BEIJING - China's Shenzhen will impose sanctions on companies that fail to comply with targets under the city's carbon trading scheme, an official said according to a local media outlet, despite criticism about the rules.
The Shenzhen government, hosting the oldest of China's six pilot carbon trading markets, last week arranged a special CO2 permit auction to help local emitters meet their targets for 2013 by the June 30 deadline.
But only around a third of the permits on offer were picked up, with some of the 635 scheme participants saying they didn't participate because they were unhappy about scheme rules and planned to appeal to the government about how their emission targets had been set.
Guangdong province faces a similar situation in its market, casting doubt over China's ability to enforce targets in its carbon markets, the main policy tool to cut climate-changing greenhouse gases in the world's biggest-emitting nation.
"Non-compliers will be asked to pay a fine of three times the market value (of each permit they fail to hand over to the government)," Zhou Quanhong, head of the Shenzhen government carbon trading office, told a conference on Tuesday, according to news service provider Crystal Carbon.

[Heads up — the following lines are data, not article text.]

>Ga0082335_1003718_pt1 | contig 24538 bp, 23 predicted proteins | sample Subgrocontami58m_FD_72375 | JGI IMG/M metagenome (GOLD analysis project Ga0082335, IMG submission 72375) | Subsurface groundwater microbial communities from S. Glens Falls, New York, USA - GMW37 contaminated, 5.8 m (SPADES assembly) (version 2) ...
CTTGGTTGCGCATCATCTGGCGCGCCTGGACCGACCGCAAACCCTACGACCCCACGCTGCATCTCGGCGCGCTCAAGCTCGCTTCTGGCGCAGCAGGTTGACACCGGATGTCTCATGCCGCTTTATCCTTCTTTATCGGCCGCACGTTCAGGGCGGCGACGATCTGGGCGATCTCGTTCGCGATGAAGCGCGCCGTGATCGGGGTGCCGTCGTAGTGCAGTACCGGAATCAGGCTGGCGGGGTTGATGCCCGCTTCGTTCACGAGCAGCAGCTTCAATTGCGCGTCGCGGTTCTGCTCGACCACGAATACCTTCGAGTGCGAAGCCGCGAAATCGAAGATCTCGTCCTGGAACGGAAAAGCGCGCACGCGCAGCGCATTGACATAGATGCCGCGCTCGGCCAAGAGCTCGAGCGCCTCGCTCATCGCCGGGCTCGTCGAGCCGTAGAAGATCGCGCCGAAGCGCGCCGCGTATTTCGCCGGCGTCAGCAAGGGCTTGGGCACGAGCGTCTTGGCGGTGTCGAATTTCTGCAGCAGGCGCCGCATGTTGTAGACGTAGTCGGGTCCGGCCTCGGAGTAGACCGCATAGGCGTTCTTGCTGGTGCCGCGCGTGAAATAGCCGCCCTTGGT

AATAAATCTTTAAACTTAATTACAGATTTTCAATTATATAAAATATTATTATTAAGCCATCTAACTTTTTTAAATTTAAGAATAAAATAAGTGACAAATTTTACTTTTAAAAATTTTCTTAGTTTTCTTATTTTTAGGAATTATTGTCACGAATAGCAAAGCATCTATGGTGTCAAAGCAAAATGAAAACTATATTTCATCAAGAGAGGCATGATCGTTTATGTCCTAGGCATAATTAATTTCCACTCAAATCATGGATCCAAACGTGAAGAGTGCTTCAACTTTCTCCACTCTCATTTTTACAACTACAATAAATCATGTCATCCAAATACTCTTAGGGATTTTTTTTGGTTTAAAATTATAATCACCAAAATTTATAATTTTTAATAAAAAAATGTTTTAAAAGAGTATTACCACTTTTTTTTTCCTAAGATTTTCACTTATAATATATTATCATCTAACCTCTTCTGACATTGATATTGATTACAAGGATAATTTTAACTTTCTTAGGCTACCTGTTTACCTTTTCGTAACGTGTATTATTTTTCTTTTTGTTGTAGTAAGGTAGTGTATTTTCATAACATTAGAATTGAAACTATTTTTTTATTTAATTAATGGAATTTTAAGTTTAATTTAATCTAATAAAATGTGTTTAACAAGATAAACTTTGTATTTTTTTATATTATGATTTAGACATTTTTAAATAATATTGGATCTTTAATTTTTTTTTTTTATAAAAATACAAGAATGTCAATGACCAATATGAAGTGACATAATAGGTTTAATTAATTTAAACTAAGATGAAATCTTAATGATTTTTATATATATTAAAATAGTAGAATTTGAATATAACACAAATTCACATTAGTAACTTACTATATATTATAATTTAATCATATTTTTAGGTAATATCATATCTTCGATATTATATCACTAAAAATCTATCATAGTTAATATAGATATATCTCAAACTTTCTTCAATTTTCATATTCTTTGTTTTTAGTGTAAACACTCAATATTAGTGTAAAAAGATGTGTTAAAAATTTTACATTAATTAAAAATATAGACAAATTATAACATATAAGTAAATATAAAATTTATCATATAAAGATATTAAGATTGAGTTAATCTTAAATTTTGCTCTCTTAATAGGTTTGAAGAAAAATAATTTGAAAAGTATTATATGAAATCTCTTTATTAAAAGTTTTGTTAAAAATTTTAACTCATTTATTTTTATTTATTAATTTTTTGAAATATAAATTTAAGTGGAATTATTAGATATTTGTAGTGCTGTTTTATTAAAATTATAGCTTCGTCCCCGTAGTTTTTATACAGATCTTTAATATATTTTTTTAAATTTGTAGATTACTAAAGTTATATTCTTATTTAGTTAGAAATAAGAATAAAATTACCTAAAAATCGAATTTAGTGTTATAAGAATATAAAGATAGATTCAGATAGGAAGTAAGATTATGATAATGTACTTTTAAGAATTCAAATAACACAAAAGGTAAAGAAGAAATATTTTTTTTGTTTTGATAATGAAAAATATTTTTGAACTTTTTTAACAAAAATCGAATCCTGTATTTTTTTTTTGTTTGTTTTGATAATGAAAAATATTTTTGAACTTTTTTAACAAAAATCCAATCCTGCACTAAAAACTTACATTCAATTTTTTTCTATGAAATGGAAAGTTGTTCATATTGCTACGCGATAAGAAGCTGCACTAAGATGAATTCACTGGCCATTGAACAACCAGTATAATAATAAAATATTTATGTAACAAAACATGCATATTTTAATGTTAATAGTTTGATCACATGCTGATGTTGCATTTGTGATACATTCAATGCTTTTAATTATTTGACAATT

He said those who failed to pay a fine would be dealt with by the court, and that violators would have their lending credibility downgraded and lose any subsidies or preferential fiscal treatment they might receive.
The government did not immediately respond to questions regarding Zhou's comments, but they were confirmed by several sources who participated at the conference.
Zhou's message was seen by market players as sending a strong message that the government intends to ensure the scheme is properly implemented and reassure traders that market regulations would be upheld.
Nearly half of all emitters covered by the Shenzhen emissions market face a shortage of permits to meet 2013 targets, according to the government, although data released on Tuesday said the 635 companies cut their emissions by 11 per cent, or around 3.7 million tonnes, last year.
Last week's auction offered permits at half the market price, but Zhou confirmed on Tuesday the government would not hold any more auctions, forcing emitters to meet targets by buying permits in the secondary market.
The 2013 permits last traded Wednesday at 70 yuan (S$14.06), up half a yuan on the previous day.
But finding sellers could be a challenge for buyers, who only have 19 days to get their books in order.
Liquidity in the scheme is poor with only a handful of thousand permits trading each day. Some 12,000 permits changed hands on Wednesday.
The China Emissions Exchange, which hosts trading of permits in the Shenzhen market, on Wednesday began offering trading of 2014 permits. Bids and offers opened far apart, with the first trade going through in the afternoon at 60 yuan, but only for a single permit.
The government has issued 33 million permits for 2014, according to the exchange.